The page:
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Pool parasite can live in chlorine for ten days

E.coli and norovirus die within hours of pool treatment, but cryptosporidium survives for a week and a half.

By
Stephen Feller
The Centers for Disease Control recommends that swimmers shower before geting in the pool to prevent them from carrying infectious bacteria into the water. Photo: Monkey Business Images/shutterstock
The Centers for Disease Control recommends that swimmers shower before geting in the pool to prevent them from carrying infectious bacteria into the water. Photo: Monkey Business Images/shutterstock

ATLANTA, June 29 (UPI) -- The Centers for Disease Control is warning swimmers to shower before going into the pool in order to avoid spreading the chlorine-resistant pathogen cryptosporidium, which has caused several outbreaks in recent years.

While E. coli and norovirus are killed within hours by chemicals used for treating pools, cryptosporidium survives in pools and hot tubs for up to ten days, and can cause gastrointestinal problems such as diarrhea.

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"This parasite is extremely chlorine-resistant," Michele Hlavsa, an epidemiologist at the CDC, told CBS News. "Swimmers bring it into the water when they are sick with diarrhea."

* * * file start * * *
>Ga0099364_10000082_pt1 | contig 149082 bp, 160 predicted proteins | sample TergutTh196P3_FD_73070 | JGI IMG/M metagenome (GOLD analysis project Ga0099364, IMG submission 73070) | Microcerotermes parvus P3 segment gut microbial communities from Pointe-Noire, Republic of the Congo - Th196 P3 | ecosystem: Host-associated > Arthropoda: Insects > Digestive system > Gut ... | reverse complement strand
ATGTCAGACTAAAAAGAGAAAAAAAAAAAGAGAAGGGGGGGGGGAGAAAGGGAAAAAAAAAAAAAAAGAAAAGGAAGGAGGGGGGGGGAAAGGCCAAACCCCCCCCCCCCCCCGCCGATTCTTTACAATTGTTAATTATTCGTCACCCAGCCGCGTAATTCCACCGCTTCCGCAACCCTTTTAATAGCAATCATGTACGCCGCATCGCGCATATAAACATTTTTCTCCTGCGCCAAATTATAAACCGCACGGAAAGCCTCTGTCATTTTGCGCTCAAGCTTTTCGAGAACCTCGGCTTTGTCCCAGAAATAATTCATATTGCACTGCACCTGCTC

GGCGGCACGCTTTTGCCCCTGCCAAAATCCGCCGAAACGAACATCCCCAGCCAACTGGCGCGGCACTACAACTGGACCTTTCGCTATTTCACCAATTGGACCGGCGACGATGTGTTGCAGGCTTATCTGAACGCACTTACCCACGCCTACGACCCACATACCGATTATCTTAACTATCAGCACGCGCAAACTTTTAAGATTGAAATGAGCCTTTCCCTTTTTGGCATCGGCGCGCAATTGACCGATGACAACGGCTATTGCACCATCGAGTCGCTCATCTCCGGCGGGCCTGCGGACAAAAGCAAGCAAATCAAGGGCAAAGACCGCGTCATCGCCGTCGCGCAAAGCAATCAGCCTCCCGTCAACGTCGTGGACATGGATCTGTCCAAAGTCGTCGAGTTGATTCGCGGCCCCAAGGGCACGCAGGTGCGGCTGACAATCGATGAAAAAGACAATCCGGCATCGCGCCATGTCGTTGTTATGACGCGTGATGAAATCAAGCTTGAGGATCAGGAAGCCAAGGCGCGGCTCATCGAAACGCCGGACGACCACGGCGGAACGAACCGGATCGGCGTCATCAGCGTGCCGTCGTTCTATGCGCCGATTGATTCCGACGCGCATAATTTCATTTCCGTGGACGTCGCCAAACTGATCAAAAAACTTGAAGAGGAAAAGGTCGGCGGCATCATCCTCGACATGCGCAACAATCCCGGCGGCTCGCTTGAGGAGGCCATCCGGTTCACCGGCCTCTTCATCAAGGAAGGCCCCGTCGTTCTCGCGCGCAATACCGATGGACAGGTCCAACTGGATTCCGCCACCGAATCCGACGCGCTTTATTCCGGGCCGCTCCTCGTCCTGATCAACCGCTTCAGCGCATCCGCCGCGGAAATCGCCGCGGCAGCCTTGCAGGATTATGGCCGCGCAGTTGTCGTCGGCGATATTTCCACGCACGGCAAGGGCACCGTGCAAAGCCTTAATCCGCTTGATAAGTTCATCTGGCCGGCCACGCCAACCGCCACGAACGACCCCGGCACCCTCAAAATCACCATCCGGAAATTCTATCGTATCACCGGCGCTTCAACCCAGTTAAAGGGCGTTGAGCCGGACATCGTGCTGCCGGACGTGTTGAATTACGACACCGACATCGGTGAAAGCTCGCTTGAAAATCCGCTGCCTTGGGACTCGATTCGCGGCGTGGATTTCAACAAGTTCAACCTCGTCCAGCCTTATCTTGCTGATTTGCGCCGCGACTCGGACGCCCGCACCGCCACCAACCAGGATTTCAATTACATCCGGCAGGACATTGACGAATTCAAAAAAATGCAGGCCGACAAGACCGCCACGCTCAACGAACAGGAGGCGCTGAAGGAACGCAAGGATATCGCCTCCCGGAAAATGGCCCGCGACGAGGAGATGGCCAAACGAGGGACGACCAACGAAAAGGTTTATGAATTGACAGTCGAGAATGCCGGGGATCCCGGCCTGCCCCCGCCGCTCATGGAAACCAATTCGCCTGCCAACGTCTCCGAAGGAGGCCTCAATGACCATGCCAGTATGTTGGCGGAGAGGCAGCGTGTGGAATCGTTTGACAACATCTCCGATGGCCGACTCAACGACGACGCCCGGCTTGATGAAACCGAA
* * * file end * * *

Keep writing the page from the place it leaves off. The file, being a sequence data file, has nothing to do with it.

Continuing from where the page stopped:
Researchers reviewed data from 2011 and 2012, finding that 90 outbreaks related to recreational water resulted in at least 1,788 cases, 95 hospitalizations and 1 death, according to the CDC's study, which is published on its website.

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Of the outbreaks, 77 percent of them were in treated bodies of water such as pools and spas.

Cryptosporidium was responsible for 52 percent of the treated water outbreaks, and was also responsible for 54 percent of all the outbreaks cause by infectious pathogens.

"Since 1988, the year that the first U.S. treated recreational water-associated outbreak of Cryptosporidium was detected, the number of these outbreaks reported annually has significantly increased," researchers wrote in the report.

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If contracted, the parasite can be cleared from the body in about two to three weeks, however it can be fatal in a person with a weakened immune system, Hlavasa said.

"With these outbreaks, we see they disproportionately affect young children," Hlavasa told ABC News. "They're the ones who can go to a pool and young children tend to carry lots of germs."

The CDC recommends swimmers shower before entering the pool, not swallow the water, and not urinate or defecate in the water while swimming; swimmers are discouraged from entering pools altogether if they have diarrhea.

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